Anyway in the tradition of getting the Wolf Tones and A Nation once again voted as best song of all time, some wit has started an email campaign to get the votes in. Vote here.

A great spat not only a good spat.

I missed Dunphy on Keane on RTE on Wednesday. I thought that it might appear on a blog somewhere and thanks to Infact, ah! we have all 13 minutes of Dunphy in full flight on one of his favourite subjects and the preceeding goading by Brady and Bill O'Herlihy. Thanks lads. You trying out for Ireland's version of Crooks and Liars? We have general elections, leadership heaves, football managers spats, the possibilites are endless.

Thursday, November 24, 2005

Lunching for Equality

Today’s lunch to raise funds for the KAL Case and KAL Advocacy Initiative was a very impressive affair. You can read more about the KAL Case and initiative here. A full house in Fire with a veritable who’s who in terms of lgbt glitterati and numerous others. Our table was made up from women from Sapphic Ireland who had clubbed together to buy seats and donate money and also support other women who could not afford the €100 a plate.

It was a very different take on being queer in Ireland. I fully support the KAL initiative, especially the advocacy campaign that is planned to accompany the legal challenge being initiated by Katherine Zappone and Ann Louise Gilligan. However there were times at the lunch today where I wondered where many of the lunchers were during previous struggles, the Fine Gaelers, the PD’s, and other well off and powerful straight individuals in Irish society.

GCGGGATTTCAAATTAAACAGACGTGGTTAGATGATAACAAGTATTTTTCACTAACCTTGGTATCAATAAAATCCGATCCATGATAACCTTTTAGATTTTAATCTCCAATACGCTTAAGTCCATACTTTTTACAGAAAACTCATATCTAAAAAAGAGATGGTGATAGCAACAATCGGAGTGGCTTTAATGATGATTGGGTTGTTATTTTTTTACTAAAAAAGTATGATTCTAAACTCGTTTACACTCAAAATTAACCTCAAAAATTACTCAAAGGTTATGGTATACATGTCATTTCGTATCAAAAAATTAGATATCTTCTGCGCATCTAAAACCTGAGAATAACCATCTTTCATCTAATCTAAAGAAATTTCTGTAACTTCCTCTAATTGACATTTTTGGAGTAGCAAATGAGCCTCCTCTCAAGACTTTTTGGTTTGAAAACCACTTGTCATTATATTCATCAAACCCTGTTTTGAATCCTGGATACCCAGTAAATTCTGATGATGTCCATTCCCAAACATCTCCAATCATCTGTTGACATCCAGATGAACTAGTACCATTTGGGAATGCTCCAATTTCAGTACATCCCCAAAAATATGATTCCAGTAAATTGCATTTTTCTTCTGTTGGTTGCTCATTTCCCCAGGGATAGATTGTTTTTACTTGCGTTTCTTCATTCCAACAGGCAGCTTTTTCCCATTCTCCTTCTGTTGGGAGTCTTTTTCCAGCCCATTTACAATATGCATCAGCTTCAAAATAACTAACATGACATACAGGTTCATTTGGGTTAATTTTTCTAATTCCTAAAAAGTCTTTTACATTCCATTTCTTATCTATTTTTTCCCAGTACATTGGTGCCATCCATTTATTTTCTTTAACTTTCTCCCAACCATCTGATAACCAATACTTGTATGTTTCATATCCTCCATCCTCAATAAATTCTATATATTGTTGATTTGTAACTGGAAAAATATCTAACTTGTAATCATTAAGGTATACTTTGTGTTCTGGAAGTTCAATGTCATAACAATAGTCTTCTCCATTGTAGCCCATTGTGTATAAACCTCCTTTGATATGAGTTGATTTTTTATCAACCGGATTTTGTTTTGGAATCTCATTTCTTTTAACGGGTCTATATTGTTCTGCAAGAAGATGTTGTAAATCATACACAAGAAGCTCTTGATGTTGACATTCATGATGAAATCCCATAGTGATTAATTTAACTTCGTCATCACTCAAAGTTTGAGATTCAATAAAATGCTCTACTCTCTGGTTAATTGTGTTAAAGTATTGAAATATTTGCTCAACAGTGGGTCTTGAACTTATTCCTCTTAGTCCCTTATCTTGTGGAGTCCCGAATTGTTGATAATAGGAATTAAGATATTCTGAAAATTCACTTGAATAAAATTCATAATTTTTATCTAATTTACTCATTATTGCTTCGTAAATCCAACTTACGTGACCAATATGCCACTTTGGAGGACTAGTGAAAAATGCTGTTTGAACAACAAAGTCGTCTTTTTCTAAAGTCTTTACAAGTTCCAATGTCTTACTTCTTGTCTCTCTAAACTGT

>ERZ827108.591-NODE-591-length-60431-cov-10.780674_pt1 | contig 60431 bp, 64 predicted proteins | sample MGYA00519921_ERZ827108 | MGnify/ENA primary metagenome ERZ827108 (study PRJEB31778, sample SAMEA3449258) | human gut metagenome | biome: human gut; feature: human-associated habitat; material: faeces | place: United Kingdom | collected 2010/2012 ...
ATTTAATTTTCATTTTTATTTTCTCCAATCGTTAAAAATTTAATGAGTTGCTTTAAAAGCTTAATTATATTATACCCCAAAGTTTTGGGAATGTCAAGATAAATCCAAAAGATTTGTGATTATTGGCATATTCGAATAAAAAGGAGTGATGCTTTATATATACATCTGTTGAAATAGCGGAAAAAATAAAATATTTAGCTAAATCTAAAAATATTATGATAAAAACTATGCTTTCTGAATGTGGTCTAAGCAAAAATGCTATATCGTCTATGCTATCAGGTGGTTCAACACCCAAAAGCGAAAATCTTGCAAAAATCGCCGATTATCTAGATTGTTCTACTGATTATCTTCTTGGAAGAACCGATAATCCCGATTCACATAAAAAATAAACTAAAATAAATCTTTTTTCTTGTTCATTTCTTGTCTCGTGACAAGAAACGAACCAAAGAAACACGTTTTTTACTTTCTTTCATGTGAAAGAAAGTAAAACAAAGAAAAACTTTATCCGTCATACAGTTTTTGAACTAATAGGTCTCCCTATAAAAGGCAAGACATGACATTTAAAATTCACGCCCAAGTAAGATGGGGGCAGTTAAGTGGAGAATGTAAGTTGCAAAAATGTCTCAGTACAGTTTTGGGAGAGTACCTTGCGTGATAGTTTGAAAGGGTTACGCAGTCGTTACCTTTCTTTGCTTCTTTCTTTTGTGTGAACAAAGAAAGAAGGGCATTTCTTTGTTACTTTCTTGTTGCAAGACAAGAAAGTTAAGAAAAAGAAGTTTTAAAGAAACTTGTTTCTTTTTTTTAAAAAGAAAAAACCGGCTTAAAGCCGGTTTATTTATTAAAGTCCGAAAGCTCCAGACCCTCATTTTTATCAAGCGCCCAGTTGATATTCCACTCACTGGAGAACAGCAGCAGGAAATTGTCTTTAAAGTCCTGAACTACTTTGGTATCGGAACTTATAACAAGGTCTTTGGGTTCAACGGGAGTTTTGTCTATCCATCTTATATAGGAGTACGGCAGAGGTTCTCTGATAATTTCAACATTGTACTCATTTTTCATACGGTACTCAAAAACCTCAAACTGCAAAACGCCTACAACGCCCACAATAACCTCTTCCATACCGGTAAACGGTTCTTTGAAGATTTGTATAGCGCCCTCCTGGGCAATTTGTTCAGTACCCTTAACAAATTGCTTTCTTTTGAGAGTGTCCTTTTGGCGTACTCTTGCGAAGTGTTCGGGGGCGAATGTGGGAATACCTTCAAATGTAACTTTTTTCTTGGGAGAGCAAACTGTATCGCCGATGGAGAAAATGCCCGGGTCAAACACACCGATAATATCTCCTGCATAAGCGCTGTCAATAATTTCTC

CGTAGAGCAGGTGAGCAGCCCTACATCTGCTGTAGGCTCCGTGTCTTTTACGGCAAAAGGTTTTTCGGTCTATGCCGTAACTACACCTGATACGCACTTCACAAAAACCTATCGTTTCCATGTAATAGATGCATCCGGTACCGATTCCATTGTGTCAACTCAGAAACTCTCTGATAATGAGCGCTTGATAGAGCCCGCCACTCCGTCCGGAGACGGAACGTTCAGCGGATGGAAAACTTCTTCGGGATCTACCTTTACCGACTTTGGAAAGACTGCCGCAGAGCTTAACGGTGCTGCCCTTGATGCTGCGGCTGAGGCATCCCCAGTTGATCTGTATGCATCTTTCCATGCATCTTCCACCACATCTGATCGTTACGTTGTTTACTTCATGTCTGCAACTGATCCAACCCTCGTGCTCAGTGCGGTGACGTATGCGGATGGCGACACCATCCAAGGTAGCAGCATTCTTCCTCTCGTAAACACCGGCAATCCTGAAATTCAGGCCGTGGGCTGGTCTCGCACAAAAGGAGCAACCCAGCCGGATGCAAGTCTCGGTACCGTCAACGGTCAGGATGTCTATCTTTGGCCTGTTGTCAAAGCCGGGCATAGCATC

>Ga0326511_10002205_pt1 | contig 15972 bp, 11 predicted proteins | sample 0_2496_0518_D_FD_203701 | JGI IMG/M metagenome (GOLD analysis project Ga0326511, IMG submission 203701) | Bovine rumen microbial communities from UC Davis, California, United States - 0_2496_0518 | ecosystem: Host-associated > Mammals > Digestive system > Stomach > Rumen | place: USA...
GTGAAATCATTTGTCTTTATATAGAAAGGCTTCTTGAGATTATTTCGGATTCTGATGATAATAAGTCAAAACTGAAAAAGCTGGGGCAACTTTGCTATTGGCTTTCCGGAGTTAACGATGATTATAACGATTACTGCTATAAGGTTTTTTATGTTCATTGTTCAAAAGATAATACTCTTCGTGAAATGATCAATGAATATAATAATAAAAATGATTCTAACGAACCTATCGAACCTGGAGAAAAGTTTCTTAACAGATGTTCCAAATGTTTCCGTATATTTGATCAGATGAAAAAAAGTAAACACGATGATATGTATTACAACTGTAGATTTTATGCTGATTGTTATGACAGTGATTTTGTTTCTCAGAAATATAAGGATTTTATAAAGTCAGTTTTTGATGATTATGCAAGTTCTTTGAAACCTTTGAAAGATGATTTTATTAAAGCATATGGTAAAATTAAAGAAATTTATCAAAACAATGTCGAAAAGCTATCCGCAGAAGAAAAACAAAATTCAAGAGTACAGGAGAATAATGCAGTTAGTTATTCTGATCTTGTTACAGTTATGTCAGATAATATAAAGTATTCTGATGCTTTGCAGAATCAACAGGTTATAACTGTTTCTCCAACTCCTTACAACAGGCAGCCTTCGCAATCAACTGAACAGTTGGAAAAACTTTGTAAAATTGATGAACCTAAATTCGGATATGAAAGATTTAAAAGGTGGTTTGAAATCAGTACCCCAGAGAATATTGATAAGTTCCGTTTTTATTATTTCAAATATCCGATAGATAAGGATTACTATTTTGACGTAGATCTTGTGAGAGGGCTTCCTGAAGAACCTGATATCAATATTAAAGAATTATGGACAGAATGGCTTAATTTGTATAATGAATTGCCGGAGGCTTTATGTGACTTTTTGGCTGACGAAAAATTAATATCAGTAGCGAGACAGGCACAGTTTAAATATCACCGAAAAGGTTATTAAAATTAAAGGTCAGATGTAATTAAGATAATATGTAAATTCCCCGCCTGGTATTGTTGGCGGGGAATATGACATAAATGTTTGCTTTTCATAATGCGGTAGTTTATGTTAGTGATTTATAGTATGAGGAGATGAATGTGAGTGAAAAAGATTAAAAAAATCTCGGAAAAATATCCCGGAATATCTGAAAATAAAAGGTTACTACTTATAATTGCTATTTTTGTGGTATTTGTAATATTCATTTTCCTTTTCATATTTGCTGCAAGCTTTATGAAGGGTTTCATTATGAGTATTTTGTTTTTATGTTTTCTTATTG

There is no doubt that Katherine and Ann Louise are a deeply committed and compassionate couple who are well known and highly regarded for their work in human rights, public policy, theology and community development. I would hope that commitment to supporting the campaign from supportive and well connected straight people will be more that financial.

We need more heterosexual allies to speak out and take on the issue of discrimination against lesbian and gay people in Ireland and lesbian and gay relationships. Many of us have walked the walk on divorce, abortion, and so many other issues. I’m not quite saying its payback time, but if hearts and minds and laws and human rights are to change it can’t be queers alone calling for change. This is about so much more than putting your hand in your pocket or going to the drinklink or the chequebook which I think is one of the reasons behind launching KAL in the first place.

The other point of note today were the number of lesbians in the room. Very successful, talented women who are seen at numerous gatherings and social events and operate in many levels and strata of Irish society. Very visible, intelligent and connected women. Pity some of the men have not seen that in terms of developing lgb leadership and maybe in the 21st century there will be less tokenism and more equality in lgb community development and public policy visibility in Ireland.

Roll on the next fundraising event for the KAL Advocacy Initiative in the new year which will be a more accessible and possibly more entertaining monster pub quiz!